By Connie Llanos, Staff Writer | LA Daily News
8/16/2010 01:30 PM PDT (updated 8/17/2010 12:14) --Students in Los Angeles Unified made marked gains in reading, math, science and social studies despite cost-cutting measures that enlarged classes and shorted the school year, according to statewide test results released Monday.
Some 40 percent of students in the Los Angeles Unified School District are considered proficient or advanced in English and math, according to results from the California Standardized Testing and Reporting. Five years ago, only one-third of the district's students reached proficiency in both subject areas.
While the district matched statewide gains, it still fell short of state averages. Still, local officials said student improvement should be celebrated.
"We began the 2009-10 school year under dire financial conditions ... We cancelled summer school, increased class sizes and reduced the number of support staff at school sites," Superintendent Ramon Cortines wrote in a memo to the school board.
"Through it all, teachers and students prevailed."
The STAR test measures proficiency in English and math at every grade level.
Fifth- eighth- and 10th-graders are also tested in science, while eighth- and 11th-graders are tested in social studies.
Student proficiency is ranked as advanced, proficient, basic, below basic and far-below basic.
In 2010, 41 percent of LAUSD's students reached or exceeded proficiency in English, compared with 38 percent last year and 27 percent in 2005.
In math, 39 percent of LAUSD's students scored proficient or advanced in math compared with 37 percent last year and 29 percent in 2005.
Perhaps a larger marker of success for some schools, was the number of students who improved from far-below basic and basic to proficient or better.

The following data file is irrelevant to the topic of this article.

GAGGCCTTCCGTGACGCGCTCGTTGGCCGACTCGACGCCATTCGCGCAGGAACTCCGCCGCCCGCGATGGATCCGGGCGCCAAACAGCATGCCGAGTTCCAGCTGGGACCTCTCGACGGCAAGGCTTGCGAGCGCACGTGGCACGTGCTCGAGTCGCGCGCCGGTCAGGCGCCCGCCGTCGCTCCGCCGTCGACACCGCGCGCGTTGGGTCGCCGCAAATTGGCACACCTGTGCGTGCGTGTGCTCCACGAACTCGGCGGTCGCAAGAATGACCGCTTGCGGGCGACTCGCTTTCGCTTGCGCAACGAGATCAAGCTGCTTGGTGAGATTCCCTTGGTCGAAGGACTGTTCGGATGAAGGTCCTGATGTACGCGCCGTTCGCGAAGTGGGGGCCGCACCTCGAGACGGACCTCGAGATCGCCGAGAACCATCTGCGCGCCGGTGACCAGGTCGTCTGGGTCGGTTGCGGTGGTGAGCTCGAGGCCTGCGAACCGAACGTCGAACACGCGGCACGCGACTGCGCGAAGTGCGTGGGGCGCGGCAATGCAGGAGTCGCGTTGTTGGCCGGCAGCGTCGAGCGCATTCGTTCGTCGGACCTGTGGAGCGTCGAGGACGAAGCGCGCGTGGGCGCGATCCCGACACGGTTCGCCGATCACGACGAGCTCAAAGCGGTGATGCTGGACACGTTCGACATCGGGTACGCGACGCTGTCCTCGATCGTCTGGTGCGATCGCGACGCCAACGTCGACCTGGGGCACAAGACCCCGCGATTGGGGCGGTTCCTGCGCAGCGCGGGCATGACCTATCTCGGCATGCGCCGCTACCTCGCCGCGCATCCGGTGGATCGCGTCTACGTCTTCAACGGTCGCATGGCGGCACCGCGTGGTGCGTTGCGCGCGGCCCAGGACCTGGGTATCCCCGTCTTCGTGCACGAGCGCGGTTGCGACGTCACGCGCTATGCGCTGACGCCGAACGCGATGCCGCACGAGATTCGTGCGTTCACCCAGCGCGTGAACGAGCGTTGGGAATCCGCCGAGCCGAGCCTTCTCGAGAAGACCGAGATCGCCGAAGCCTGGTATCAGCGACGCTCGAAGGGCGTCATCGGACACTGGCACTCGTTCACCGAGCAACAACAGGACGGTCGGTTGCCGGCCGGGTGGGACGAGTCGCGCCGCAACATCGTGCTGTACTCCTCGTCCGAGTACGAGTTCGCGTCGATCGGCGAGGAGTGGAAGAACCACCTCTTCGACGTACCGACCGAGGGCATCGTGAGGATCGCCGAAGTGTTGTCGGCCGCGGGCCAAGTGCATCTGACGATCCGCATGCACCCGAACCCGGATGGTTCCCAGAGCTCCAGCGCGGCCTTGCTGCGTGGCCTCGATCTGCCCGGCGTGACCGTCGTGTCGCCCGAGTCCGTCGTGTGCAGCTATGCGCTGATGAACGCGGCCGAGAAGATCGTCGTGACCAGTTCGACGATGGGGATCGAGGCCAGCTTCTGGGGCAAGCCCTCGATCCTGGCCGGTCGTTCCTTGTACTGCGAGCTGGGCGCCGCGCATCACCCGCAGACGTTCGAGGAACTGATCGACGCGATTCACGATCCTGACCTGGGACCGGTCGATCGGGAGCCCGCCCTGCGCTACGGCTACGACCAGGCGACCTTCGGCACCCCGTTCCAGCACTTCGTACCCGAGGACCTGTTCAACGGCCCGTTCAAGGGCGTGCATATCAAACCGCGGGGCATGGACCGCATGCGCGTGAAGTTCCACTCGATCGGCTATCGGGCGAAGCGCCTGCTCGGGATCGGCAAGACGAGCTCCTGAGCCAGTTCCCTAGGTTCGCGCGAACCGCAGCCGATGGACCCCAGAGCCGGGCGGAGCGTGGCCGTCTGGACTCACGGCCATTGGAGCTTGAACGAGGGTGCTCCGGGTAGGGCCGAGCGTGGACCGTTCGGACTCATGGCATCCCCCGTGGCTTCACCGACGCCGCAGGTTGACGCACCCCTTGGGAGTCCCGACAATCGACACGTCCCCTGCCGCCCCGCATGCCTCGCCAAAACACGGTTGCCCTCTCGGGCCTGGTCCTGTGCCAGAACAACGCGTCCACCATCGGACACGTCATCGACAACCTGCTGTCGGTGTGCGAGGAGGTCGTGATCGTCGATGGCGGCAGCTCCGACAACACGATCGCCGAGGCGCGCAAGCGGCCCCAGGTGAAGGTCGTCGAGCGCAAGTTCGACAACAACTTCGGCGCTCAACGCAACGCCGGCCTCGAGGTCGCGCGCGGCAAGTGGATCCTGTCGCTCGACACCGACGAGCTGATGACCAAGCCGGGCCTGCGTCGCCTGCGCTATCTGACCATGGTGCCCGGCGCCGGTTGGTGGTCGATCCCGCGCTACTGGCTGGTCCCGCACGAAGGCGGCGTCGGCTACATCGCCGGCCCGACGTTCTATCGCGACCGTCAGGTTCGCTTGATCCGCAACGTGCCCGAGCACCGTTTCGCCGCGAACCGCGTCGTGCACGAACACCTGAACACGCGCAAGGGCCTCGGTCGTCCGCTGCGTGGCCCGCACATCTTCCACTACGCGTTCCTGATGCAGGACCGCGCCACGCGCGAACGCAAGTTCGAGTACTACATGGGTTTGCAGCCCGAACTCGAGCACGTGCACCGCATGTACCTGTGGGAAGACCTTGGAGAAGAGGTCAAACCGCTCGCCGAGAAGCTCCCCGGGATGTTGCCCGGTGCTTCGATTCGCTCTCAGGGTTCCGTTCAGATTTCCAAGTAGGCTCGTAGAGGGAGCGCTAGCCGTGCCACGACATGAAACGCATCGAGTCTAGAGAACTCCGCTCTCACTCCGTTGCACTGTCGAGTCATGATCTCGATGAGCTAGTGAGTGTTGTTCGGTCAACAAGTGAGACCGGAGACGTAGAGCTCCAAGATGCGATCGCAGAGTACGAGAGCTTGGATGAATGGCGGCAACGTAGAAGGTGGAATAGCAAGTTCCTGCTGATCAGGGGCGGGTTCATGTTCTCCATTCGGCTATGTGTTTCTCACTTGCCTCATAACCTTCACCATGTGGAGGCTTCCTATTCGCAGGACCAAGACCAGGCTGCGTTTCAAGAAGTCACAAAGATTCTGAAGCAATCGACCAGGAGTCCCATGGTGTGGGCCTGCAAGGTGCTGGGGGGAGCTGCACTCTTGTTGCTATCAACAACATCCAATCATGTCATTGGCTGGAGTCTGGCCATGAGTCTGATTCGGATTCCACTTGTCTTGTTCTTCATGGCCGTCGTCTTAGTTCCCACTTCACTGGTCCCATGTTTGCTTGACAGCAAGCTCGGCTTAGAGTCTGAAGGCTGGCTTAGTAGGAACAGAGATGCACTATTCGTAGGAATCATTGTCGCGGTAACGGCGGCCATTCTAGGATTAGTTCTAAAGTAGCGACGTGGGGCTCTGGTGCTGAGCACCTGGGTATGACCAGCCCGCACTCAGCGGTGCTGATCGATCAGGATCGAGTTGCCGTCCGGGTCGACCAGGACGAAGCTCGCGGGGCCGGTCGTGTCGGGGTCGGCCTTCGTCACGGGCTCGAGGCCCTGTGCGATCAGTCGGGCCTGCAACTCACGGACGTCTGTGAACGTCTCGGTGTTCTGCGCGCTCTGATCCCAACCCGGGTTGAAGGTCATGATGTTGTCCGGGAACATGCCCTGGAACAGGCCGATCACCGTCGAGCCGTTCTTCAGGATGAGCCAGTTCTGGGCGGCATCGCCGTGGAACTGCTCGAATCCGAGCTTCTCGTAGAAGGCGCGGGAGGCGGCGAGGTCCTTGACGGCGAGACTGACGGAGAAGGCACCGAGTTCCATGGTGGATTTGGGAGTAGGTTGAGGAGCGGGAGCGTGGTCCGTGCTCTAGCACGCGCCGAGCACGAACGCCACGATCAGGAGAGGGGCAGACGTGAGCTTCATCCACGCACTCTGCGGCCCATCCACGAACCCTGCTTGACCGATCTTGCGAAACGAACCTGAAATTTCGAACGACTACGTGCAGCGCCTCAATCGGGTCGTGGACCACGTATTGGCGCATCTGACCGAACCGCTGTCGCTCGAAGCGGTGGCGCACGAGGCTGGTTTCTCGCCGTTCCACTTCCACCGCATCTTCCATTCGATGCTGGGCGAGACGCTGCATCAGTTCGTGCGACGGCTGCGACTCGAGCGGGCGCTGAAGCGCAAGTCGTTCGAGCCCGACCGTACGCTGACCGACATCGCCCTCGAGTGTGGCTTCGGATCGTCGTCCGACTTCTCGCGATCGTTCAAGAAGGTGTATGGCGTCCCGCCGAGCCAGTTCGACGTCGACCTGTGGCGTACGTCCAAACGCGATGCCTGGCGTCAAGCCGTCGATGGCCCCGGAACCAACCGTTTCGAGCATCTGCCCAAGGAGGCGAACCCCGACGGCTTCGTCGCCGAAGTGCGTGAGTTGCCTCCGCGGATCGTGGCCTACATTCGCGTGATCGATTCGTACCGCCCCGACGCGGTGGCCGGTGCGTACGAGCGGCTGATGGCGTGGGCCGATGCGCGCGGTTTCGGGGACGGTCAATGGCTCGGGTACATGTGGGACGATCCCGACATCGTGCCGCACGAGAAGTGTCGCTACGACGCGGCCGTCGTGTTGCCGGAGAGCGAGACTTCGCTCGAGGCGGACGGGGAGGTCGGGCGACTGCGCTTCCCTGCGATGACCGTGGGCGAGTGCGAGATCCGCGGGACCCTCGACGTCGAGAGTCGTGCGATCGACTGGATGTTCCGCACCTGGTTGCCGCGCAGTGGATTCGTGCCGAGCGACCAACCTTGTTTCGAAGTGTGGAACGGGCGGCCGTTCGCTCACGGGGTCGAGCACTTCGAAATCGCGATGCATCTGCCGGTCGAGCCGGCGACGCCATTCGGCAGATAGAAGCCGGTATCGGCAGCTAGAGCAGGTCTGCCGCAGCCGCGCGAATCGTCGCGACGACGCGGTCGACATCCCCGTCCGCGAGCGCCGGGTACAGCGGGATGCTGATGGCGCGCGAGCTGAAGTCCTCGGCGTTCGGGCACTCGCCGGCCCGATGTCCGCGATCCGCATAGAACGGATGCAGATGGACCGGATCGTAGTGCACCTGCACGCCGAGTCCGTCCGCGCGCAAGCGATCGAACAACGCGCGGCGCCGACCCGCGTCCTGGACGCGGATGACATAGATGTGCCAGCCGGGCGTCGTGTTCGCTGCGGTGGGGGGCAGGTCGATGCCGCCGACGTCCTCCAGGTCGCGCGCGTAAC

At Polytechnic High School in Sun Valley, for instance, 37 percent of students reached proficiency in English, up from 30 percent last year. Other schools in the San Fernando Valley, including Reseda and Sylmar High schools also saw marked gains.
New California test scores show schools faring better
by Howard Blume | LA Times / LA Now
August 16, 2010 | 1:30 pm -- Despite thousands of layoffs and shrinking budgets, California schools -- as well as the state's largest school system, Los Angeles Unified -- posted gains in scores on annual standardized tests released Monday.
The incrementally rising scores brought generally good news to various reform efforts underway in the L.A. district, including at Locke High School and at 12 campuses overseen by L.A. Mayor Antonio Villaraigosa.
Schools still under direct district control also showed gains, some of them larger than the higher-profile efforts touted as superior to what the district could accomplish.
As in past years, the local and statewide gains are incremental -- nobody has found the magic bullet for improving student performance quickly. For the most part, low-performing schools remain low-performing and vast achievement gaps remain between low-income black and Latino students and their white and Asian counterparts.
Among the specifics:
* At Locke High on the edge of Watts, the needle moved slightly upward on academic proficiency, and gains in other areas buttressed the performance.
* Schools under the mayor’s control in South Los Angeles and east of downtown generally improved, but so did two schools about to fall under the mayor’s control for persistent low performance.
* Schools under the control of the traditional district bureaucracy scored the highest gains.
* Statewide, black students are faring the worst.
“Even as schools struggle with the ongoing state fiscal crisis, it is impressive that we are seeing sustained growth in proficiency," Jack O'Connell, the state Supt. of Public Instruction, said in a statement. "California’s standards are among the most rigorous in the nation. I am pleased that more than half of our students are proficient or advanced in English-language arts and nearly half are proficient or advanced in mathematics."
The state’s testing program consists mostly of standardized exams conducted in May. Students in grades 2 through 11 take English tests every year. They generally take common math tests as well through middle school. In high school, students take end-of-course exams that depend on their math level, such as algebra, geometry or more advanced algebra. There also are subject tests at some grade levels in science and history. A student’s raw score is categorized as advanced, proficient, basic, below basic or far below basic.
Since last year, the percentage of students at or above the proficient level in California increased by 2 points in English and 2 points in math.
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